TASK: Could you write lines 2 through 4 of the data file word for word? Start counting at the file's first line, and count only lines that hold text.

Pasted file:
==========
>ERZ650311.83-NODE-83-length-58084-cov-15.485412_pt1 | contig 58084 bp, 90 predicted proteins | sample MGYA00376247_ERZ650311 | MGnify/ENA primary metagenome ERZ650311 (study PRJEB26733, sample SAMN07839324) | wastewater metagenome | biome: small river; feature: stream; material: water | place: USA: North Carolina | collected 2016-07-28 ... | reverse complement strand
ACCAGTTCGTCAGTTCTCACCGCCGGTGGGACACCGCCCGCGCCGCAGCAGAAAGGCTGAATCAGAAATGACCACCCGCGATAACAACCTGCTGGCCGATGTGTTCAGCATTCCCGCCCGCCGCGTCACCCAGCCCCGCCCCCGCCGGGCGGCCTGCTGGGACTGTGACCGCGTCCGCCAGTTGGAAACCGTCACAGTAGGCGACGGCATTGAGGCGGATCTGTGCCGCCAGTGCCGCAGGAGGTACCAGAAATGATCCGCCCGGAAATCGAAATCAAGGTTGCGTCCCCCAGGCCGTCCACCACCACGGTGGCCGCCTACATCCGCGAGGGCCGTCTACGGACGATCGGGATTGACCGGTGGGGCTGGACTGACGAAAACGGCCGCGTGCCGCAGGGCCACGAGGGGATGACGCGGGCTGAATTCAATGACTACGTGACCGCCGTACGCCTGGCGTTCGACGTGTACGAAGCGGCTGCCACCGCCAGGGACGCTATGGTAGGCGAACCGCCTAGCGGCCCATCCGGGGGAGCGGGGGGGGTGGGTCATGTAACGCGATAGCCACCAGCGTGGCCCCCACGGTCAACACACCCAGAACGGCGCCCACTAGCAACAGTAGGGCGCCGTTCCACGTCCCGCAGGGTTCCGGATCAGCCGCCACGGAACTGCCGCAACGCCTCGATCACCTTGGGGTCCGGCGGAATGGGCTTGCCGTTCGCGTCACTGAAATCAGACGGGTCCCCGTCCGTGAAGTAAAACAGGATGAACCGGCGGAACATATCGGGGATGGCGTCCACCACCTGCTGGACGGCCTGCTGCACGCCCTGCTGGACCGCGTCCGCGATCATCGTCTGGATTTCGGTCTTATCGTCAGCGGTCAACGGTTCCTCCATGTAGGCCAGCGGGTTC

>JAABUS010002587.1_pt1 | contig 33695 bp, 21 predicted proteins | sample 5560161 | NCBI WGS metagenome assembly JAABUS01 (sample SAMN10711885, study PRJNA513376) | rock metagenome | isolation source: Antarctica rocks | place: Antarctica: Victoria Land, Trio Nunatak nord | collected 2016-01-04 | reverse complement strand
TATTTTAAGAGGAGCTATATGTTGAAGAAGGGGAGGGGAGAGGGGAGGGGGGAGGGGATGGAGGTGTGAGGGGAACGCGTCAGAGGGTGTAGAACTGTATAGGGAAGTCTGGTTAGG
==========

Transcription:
ACCAGTTCGTCAGTTCTCACCGCCGGTGGGACACCGCCCGCGCCGCAGCAGAAAGGCTGAATCAGAAATGACCACCCGCGATAACAACCTGCTGGCCGATGTGTTCAGCATTCCCGCCCGCCGCGTCACCCAGCCCCGCCCCCGCCGGGCGGCCTGCTGGGACTGTGACCGCGTCCGCCAGTTGGAAACCGTCACAGTAGGCGACGGCATTGAGGCGGATCTGTGCCGCCAGTGCCGCAGGAGGTACCAGAAATGATCCGCCCGGAAATCGAAATCAAGGTTGCGTCCCCCAGGCCGTCCACCACCACGGTGGCCGCCTACATCCGCGAGGGCCGTCTACGGACGATCGGGATTGACCGGTGGGGCTGGACTGACGAAAACGGCCGCGTGCCGCAGGGCCACGAGGGGATGACGCGGGCTGAATTCAATGACTACGTGACCGCCGTACGCCTGGCGTTCGACGTGTACGAAGCGGCTGCCACCGCCAGGGACGCTATGGTAGGCGAACCGCCTAGCGGCCCATCCGGGGGAGCGGGGGGGGTGGGTCATGTAACGCGATAGCCACCAGCGTGGCCCCCACGGTCAACACACCCAGAACGGCGCCCACTAGCAACAGTAGGGCGCCGTTCCACGTCCCGCAGGGTTCCGGATCAGCCGCCACGGAACTGCCGCAACGCCTCGATCACCTTGGGGTCCGGCGGAATGGGCTTGCCGTTCGCGTCACTGAAATCAGACGGGTCCCCGTCCGTGAAGTAAAACAGGATGAACCGGCGGAACATATCGGGGATGGCGTCCACCACCTGCTGGACGGCCTGCTGCACGCCCTGCTGGACCGCGTCCGCGATCATCGTCTGGATTTCGGTCTTATCGTCAGCGGTCAACGGTTCCTCCATGTAGGCCAGCGGGTTC

>JAABUS010002587.1_pt1 | contig 33695 bp, 21 predicted proteins | sample 5560161 | NCBI WGS metagenome assembly JAABUS01 (sample SAMN10711885, study PRJNA513376) | rock metagenome | isolation source: Antarctica rocks | place: Antarctica: Victoria Land, Trio Nunatak nord | collected 2016-01-04 | reverse complement strand
TATTTTAAGAGGAGCTATATGTTGAAGAAGGGGAGGGGAGAGGGGAGGGGGGAGGGGATGGAGGTGTGAGGGGAACGCGTCAGAGGGTGTAGAACTGTATAGGGAAGTCTGGTTAGG